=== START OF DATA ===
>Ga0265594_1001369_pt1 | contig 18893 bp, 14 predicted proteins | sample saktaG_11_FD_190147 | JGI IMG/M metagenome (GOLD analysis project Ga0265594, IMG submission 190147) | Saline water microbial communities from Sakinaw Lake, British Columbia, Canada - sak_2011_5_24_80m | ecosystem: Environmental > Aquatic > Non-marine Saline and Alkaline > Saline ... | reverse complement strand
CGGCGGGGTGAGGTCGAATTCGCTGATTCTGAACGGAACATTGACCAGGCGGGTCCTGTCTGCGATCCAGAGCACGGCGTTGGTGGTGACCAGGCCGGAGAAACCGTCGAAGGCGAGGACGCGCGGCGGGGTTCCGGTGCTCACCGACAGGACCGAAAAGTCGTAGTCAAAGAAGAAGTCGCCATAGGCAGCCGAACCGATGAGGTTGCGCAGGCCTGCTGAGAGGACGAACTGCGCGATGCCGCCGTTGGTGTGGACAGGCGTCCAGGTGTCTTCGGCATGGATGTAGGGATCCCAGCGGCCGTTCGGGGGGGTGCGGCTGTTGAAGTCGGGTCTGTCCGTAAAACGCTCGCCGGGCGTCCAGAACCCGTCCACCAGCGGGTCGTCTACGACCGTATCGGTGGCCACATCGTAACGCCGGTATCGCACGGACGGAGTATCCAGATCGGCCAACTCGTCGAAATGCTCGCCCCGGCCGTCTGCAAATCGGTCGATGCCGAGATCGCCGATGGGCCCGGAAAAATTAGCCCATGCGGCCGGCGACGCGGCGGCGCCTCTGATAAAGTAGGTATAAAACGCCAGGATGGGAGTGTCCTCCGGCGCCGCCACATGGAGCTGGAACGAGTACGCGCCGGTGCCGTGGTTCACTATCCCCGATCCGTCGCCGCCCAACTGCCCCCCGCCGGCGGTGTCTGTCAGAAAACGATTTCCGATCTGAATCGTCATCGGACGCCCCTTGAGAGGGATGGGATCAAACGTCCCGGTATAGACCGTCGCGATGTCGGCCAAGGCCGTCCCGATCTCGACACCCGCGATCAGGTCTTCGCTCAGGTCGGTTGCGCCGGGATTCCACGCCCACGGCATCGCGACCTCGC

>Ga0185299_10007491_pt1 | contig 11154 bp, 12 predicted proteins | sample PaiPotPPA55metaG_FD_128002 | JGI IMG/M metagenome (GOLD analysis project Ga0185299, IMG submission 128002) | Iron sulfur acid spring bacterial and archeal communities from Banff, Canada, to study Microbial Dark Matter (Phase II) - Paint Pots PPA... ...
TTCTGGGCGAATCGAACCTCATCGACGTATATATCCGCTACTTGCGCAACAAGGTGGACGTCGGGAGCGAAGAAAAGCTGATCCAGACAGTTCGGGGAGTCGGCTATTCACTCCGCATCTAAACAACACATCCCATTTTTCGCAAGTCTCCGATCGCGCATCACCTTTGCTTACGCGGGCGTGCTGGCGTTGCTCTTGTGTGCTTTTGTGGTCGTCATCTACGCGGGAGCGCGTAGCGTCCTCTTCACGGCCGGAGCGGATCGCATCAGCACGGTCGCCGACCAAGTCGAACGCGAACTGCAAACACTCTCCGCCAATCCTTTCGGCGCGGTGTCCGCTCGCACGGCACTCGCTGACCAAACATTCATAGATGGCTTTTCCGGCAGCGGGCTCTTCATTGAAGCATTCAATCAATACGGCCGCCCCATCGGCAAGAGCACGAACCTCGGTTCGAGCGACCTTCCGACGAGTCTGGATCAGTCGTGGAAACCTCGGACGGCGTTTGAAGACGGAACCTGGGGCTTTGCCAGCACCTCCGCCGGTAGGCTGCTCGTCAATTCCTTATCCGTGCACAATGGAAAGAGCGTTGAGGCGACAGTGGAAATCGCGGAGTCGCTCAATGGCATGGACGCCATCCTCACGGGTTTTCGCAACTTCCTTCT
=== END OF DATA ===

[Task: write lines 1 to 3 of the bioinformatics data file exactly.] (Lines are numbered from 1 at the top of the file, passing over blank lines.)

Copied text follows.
>Ga0265594_1001369_pt1 | contig 18893 bp, 14 predicted proteins | sample saktaG_11_FD_190147 | JGI IMG/M metagenome (GOLD analysis project Ga0265594, IMG submission 190147) | Saline water microbial communities from Sakinaw Lake, British Columbia, Canada - sak_2011_5_24_80m | ecosystem: Environmental > Aquatic > Non-marine Saline and Alkaline > Saline ... | reverse complement strand
CGGCGGGGTGAGGTCGAATTCGCTGATTCTGAACGGAACATTGACCAGGCGGGTCCTGTCTGCGATCCAGAGCACGGCGTTGGTGGTGACCAGGCCGGAGAAACCGTCGAAGGCGAGGACGCGCGGCGGGGTTCCGGTGCTCACCGACAGGACCGAAAAGTCGTAGTCAAAGAAGAAGTCGCCATAGGCAGCCGAACCGATGAGGTTGCGCAGGCCTGCTGAGAGGACGAACTGCGCGATGCCGCCGTTGGTGTGGACAGGCGTCCAGGTGTCTTCGGCATGGATGTAGGGATCCCAGCGGCCGTTCGGGGGGGTGCGGCTGTTGAAGTCGGGTCTGTCCGTAAAACGCTCGCCGGGCGTCCAGAACCCGTCCACCAGCGGGTCGTCTACGACCGTATCGGTGGCCACATCGTAACGCCGGTATCGCACGGACGGAGTATCCAGATCGGCCAACTCGTCGAAATGCTCGCCCCGGCCGTCTGCAAATCGGTCGATGCCGAGATCGCCGATGGGCCCGGAAAAATTAGCCCATGCGGCCGGCGACGCGGCGGCGCCTCTGATAAAGTAGGTATAAAACGCCAGGATGGGAGTGTCCTCCGGCGCCGCCACATGGAGCTGGAACGAGTACGCGCCGGTGCCGTGGTTCACTATCCCCGATCCGTCGCCGCCCAACTGCCCCCCGCCGGCGGTGTCTGTCAGAAAACGATTTCCGATCTGAATCGTCATCGGACGCCCCTTGAGAGGGATGGGATCAAACGTCCCGGTATAGACCGTCGCGATGTCGGCCAAGGCCGTCCCGATCTCGACACCCGCGATCAGGTCTTCGCTCAGGTCGGTTGCGCCGGGATTCCACGCCCACGGCATCGCGACCTCGC

>Ga0185299_10007491_pt1 | contig 11154 bp, 12 predicted proteins | sample PaiPotPPA55metaG_FD_128002 | JGI IMG/M metagenome (GOLD analysis project Ga0185299, IMG submission 128002) | Iron sulfur acid spring bacterial and archeal communities from Banff, Canada, to study Microbial Dark Matter (Phase II) - Paint Pots PPA... ...